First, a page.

That Shane cannot—or will not—make this distinction is evident in the fact that he actually states that the Blind Sheikh’s “guilt is questioned by many Egyptians, who see him as the victim of a conspiracy by the United States and Mr. Mubarak.” Thus, here is the NYT giving voice to yet another “Muslim conspiracy theory” about how the terrorist sheikh—whose many terrors include his once issuing a fatwa permitting Muslims to ransack churches in Egypt to fund the jihad—may actually be “innocent.”

And what was the Obama administration’s excuse for secretly allowing another member of Al Gama’a al-Islamiyya—a group that, among other atrocities, slaughtered some 60 European tourists during the Luxor Massacre—to the White House?  Simple: according to the State Dept, “It’s a new day in Egypt. It’s a new day in a lot of countries across the Middle East and North Africa.” Adds Shane: “Long-held assumptions about who is a friend of the United States and who is not have been upset.”

What does this utopian talk of a “new day” mean?  What new event has caused “long-held assumptions about who is a friend of the United States” to be “upset”? In fact, a foremost factor is that, unlike former U.S. presidents, Obama threw the West’s traditional Mideast allies under the bus, helping empower America’s traditional enemies, the Islamists—all under the banner of “democracy.” This is why there is a “new day.” Yet Shane continues getting it backwards, writing, “American hostility to Islamist movements, in fact, long predated Sept. 11, in part because of the United States’ support for secular autocrats in Arab countries. During the 30-year rule of Hosni Mubarak in Egypt, the Muslim Brotherhood was officially banned…”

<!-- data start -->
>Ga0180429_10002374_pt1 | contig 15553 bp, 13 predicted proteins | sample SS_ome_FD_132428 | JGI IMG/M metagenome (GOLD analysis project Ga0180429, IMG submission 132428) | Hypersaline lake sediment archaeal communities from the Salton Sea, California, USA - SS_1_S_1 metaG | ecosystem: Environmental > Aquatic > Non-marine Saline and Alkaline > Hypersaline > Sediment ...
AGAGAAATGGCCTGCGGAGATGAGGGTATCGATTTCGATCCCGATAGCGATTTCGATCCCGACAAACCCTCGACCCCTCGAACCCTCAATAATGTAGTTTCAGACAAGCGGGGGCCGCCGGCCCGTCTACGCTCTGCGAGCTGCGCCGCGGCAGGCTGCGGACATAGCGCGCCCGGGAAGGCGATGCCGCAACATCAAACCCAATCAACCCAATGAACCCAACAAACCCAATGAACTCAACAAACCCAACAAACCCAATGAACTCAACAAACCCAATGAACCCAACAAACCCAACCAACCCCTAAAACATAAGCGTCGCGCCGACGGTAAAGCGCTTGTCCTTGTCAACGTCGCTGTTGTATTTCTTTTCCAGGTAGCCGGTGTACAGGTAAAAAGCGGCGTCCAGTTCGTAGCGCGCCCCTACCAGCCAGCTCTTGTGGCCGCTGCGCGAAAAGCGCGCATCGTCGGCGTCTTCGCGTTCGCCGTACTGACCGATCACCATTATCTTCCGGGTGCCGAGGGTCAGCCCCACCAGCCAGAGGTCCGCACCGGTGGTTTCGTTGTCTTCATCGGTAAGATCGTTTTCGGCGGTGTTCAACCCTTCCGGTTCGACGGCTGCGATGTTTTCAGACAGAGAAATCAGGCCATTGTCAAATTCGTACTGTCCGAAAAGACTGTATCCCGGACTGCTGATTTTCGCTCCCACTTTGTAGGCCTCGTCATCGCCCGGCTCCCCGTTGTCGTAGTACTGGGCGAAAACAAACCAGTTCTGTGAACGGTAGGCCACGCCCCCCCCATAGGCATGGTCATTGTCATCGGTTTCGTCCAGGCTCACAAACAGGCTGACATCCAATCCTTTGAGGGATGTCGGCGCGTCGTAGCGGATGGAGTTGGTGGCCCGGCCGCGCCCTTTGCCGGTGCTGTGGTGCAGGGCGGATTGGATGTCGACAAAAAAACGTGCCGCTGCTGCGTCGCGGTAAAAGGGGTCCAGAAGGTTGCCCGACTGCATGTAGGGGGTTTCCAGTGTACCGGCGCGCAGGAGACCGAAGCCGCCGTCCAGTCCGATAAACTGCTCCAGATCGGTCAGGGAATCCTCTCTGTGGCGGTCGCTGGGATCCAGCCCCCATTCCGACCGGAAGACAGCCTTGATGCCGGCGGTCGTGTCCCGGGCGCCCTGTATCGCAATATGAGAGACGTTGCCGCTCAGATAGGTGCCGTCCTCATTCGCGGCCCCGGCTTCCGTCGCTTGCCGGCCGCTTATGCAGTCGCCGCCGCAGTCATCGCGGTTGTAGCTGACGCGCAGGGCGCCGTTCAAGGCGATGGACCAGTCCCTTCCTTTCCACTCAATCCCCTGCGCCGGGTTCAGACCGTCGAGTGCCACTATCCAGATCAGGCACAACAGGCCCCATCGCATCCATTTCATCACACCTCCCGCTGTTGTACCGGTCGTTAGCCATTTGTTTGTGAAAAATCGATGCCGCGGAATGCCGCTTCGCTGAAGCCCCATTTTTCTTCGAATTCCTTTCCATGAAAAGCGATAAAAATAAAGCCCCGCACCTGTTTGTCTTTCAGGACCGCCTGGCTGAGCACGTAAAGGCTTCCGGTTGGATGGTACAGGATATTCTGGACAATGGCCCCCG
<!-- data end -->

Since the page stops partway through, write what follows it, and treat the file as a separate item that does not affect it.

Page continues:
This is distorted on several levels: First, he focuses on “American hostility to Islamist movements,” not “Islamist hostility to America”—which is what prompted “American hostility” to the Islamists in the first place.  Nor does he mention why U.S. foreign policy has traditionally been supportive of dictators: they are simply the better of two evils. A secular dictator is better than an Islamist one who has an ideological agenda rooted in the 7th century.  Yet reading the NYT article, everything is in a vacuum: the impression is that America was, for no good reason, inexplicably hostile to the Islamists, and inexplicably supportive of the dictators—dictators who in reality kept a lid on those who would violate both U.S. interests and the humanitarian rights of those Egyptians who do not wish to live under Sharia law.